When it comes to swapping insults, China’s state-owned media is in a league of its own. With a heavy helping of bile, the world’s second-largest economy ratcheted up the rhetoric with the United States in a looming trade war by branding neighbor Canada a “US colony.”
In a 477-word media tirade, China picked apart remarks made by Canadian Prime Minister Justin Trudeau on Tuesday when he announced plans to bring in new regulations to crack down on countries dumping cheap steel and aluminum in foreign markets.
“Canada is a trading nation, and we will not allow North American industries to be hurt or threatened by unfair trade practices, like the diversion of steel and aluminum,” Trudeau said in a statement, without directly naming China.
“Our businesses and workers rely on our integrated industries, and we will take strong action to defend and protect our most important trade relationships. Canada will not be used as a backdoor into other North American markets. Our people have worked hard to be competitive in this global economy, and they deserve a level playing field,” he added.
But Trudeau’s comments sparked outrage in the Global Times, which is run by People’s Daily, the mouthpiece of Beijing.
“[US President Donald] Trump’s announcement of tariffs on steel and aluminum imports earlier this month seems to have freaked out Canada [and it] may be trying to cement the exemption by accusing China of dumping,” the state-owned newspaper said in an editorial on Friday.
“In fact, Canada is more like a US colony economically, and half of its trade is with the US … But by following the US suit, Canada is acting like a crafty merchant,” it went on to say.
“We despise the way Canada vacillates between China and the US, and won’t readily let this go. Beijing should take punitive measures against Ottawa’s actions that undermine the interests of Chinese business, sending a warning to others,” the editorial added.
Still, President Xi Jinping’s ‘cabinet’ appears to be spooked since the Trump administration rolled out tough measures last month to curb steel and aluminum imports from China.
On Monday, Washington demanded that Beijing should cut tariffs on imported cars and allow access for foreign firms to own majority stakes in domestic financial services companies.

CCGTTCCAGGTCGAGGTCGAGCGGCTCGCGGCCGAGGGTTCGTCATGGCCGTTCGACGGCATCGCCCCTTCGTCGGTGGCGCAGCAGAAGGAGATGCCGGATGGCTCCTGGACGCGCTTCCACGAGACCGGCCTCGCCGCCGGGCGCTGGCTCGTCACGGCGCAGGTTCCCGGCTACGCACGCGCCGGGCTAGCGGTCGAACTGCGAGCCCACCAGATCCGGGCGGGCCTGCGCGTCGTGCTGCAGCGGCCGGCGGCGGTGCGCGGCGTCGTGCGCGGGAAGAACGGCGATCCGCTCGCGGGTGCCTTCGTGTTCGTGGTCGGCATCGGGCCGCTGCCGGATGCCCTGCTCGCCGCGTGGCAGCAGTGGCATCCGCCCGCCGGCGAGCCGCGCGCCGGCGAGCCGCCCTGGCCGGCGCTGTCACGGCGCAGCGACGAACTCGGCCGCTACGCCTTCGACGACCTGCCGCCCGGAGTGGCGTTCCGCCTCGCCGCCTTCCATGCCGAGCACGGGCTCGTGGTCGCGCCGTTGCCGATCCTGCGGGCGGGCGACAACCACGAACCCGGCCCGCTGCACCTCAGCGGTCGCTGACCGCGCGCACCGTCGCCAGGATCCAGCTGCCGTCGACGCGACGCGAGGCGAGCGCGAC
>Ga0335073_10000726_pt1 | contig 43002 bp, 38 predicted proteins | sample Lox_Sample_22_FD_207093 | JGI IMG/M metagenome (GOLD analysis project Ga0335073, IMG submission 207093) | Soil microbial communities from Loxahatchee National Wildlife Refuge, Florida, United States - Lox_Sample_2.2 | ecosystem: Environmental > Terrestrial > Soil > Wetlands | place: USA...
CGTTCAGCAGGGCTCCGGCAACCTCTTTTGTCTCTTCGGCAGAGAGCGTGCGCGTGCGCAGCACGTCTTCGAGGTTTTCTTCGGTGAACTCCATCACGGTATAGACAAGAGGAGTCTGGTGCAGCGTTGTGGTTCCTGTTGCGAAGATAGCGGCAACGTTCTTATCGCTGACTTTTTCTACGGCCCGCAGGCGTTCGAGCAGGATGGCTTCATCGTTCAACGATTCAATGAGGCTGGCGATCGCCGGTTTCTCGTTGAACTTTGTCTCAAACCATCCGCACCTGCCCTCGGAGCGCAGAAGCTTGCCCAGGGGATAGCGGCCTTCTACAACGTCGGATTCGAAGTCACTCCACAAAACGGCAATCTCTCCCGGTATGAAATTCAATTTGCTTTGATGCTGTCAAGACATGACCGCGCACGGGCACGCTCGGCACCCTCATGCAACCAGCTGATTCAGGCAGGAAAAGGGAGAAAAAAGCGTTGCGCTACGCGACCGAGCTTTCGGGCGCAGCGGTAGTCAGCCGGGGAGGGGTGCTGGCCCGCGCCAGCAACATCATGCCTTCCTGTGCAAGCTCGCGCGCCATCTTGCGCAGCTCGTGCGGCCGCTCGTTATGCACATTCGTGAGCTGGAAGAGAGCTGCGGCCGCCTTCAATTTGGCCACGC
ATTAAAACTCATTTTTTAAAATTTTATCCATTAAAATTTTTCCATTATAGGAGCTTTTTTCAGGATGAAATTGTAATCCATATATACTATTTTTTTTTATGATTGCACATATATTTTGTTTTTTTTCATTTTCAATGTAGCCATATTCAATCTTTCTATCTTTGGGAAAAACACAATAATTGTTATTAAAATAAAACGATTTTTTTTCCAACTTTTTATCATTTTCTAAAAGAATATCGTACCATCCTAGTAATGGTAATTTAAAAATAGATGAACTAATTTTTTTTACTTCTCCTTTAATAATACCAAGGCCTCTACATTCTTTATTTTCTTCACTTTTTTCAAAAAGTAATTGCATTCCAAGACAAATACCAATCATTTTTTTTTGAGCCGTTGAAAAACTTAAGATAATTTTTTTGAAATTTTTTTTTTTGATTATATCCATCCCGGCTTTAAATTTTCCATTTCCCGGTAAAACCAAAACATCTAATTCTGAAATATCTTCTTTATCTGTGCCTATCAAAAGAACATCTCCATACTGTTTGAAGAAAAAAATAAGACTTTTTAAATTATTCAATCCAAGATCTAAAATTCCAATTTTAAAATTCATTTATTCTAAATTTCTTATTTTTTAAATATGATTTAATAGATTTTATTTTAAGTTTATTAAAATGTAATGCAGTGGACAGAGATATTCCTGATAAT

The White House also told China to buy more US-made semiconductors and clamp down on infringements on intellectual property rights. Failure to agree would trigger a new round of punitive tariffs on an array of Chinese goods, escalating trade tensions.
“We’re hopeful that China will work with us to basically address some of these practices,” Peter Navarro, the new US trade adviser, told CNBC earlier this week in a rare note of optimism after Trump slapped up to US$60 billion in tariffs on certain Chinese imports.
In response, Beijing has swung from confrontation to reconciliation. On Thursday, they told the US not to open “Pandora’s Box” and threatened to roll out $3 billion in tariffs on imports ranging from aircraft and related equipment to soybeans and cars.
“The malicious practices of the United States are like opening Pandora’s Box, and there is a danger of triggering a chain reaction that will spread the virus of trade protectionism across the globe,” a Chinese Commerce Ministry spokesman told the media.
Premier Li Keqiang struck a more upbeat note on the same day when he was quoted in the government-owned China Daily as telling a delegation from the US Congress that the country was open to dialogue but “fully prepared with countermeasures.”
This comes at a time when Trump is starting to lose patience with Beijing as the trade deficit between the world’s two economic superpowers continues to widen.
In January, China’s exports to the US jumped more than 46% to $21.8 billion, official data from the General Administration of Customs showed, more than double the $10.4 billion reported during the same period in 2017. To underline the problem, the US racked up a record $375 billion deficit with China last year.
“Trump’s trade team has not been able to stem the flood of imports into the country,” Chris Rupkey, the chief economist at Mitsubishi UFJ Financial Group in New York, said at the time. “Don’t forget it is American companies assembling goods outside the country and then bringing them back in which is the problem with the trade imbalance in goods.”
Indeed, but it will not stop Trump from banging on the ‘balanced trade’ drum with China left whistling in the wind.